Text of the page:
53. Since the Anti-national Curriculum Campaign in 2012, the Demonstration Area has been generally recognised to be the public space that can be used for organising big public meetings with a large number of people participating to protest against the Government of the HKSAR. In another word, the Demonstration Area is known to the public to be an important venue for citizens of Hong Kong to gather and to exercise their right to peaceful demonstration together.

54. On the basis of this public knowledge that we share, at the time when I announced the early beginning of the Occupy Central in the small hours on 28 September 2014, we could only be intending to ask people to come to the Demonstration Area but no other place. Occupying places outside the Demonstration Area could not have been in the thought of us at that time. No one could have intended that.

55. The Court of Final Appeal in Leung Kwok-hung v. HKSAR (2005) 8 HKCFAR 229 at paragraph 22 pointed out that, “…the right of peaceful assembly involves a positive duty on the part of the Government, that is the executive authorities, to take reasonable and appropriate measures to enable lawful assemblies to take place peacefully.”  

56. As senior superintendent Wong Key-wai (PW2) said in his evidence, the police closed the carriageways in the Demonstration Area for the safety of the protesters when there were too many protesters on the adjacent pavements.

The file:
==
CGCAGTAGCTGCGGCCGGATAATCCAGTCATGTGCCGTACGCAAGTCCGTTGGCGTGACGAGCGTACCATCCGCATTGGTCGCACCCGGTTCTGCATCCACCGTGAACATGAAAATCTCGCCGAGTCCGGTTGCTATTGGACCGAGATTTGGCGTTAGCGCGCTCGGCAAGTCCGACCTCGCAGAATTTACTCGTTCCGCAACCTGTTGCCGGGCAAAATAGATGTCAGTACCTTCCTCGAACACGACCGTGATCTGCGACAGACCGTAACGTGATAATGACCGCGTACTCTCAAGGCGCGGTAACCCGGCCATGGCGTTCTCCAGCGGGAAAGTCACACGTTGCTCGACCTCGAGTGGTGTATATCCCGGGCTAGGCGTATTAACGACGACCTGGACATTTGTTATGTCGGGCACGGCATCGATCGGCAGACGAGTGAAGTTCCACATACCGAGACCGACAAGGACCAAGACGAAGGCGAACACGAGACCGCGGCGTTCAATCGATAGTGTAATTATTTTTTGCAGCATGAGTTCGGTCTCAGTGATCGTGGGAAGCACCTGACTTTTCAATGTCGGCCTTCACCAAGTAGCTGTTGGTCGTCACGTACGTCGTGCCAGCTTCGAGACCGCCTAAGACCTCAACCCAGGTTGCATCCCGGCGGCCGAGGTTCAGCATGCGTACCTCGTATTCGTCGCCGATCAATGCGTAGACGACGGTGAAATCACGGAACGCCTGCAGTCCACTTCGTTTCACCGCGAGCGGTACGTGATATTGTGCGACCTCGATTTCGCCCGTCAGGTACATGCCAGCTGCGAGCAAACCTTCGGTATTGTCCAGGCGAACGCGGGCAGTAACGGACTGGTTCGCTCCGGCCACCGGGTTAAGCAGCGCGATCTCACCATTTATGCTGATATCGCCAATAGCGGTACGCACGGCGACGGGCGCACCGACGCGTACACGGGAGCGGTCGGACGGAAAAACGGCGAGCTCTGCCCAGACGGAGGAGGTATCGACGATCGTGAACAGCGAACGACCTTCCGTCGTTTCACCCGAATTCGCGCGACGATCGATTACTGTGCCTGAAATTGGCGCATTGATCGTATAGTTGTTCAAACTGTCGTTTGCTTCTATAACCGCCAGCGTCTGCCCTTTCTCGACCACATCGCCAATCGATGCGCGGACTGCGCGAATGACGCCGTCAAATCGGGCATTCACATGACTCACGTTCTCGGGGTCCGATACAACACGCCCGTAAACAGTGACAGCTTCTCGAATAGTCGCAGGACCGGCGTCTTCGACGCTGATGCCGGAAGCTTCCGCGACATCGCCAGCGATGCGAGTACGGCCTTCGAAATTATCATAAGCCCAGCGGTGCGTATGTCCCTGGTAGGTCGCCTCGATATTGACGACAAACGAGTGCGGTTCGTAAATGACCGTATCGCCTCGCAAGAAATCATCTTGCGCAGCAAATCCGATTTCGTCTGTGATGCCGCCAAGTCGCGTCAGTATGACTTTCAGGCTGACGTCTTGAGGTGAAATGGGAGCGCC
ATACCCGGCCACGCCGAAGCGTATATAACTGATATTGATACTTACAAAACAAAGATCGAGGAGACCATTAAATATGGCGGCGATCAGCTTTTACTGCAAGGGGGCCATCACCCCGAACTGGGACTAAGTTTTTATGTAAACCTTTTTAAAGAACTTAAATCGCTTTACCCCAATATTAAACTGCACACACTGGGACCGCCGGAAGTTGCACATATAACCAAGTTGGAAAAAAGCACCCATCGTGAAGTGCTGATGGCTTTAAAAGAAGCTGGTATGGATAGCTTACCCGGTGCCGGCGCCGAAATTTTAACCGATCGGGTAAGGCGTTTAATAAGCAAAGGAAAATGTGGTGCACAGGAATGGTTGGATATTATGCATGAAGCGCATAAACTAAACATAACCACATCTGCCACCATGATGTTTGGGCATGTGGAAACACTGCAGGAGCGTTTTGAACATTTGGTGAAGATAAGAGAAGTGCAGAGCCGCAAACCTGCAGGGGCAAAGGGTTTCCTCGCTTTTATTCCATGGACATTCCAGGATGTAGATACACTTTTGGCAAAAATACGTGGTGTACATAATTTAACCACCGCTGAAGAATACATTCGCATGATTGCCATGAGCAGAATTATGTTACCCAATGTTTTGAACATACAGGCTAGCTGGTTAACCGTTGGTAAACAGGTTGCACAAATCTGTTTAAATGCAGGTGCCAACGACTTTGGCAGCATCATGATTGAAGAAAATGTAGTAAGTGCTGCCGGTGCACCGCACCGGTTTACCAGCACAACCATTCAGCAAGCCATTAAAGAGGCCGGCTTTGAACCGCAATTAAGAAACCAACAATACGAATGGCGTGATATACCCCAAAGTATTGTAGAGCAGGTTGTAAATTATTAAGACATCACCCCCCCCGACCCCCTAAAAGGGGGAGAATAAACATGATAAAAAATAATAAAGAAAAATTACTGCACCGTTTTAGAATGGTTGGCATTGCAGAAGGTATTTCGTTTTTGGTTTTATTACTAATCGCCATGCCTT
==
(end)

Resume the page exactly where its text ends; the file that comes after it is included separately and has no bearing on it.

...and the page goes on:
57. Having a public space for the public opposing the Government of the HKSAR to gather and vent their dissatisfaction against the Government peacefully is a public benefit to the society of Hong Kong. No common injury to the public can be caused even if a public meeting is being held in the Demonstration Area in contravention with the Public Order Ordinance for a prolonged period. The section of the public that will be affected is very small and the inconvenience caused is comparatively insignificant.

58. Mr Justice Bokhary PJ said in Yeung May-wan v. HKSAR (2005) 8 HKCFAR 137 at paragraph 144, “The mere fact that an assembly, a procession or a demonstration causes some interference with free passage along a highway does not take away its protection under art. 27 of the Basic Law. In my view, it would not lose such protection unless the interference caused is unreasonable in the sense of exceeding what the public can reasonably be expected to tolerate. As to that, I think that the participants in a large or even massive assembly, procession or demonstration will often be able to say with justification that their point could not be nearly as effectively made by anything on a smaller scale. Subject to this, the most obviously relevant considerations are, I think, how substantial the interference is and how long it lasts. But other considerations can be relevant, too. These include, I think, whether the interference concerned had been recently preceded by another act or other acts of interference on another occasion or other occasions. What the public can reasonably be expected to tolerate is a question of fact and degree. But when answering this question, a court must always remember that preservation of the freedom in full measure defines reasonableness and is not merely a factor in deciding what is reasonable.”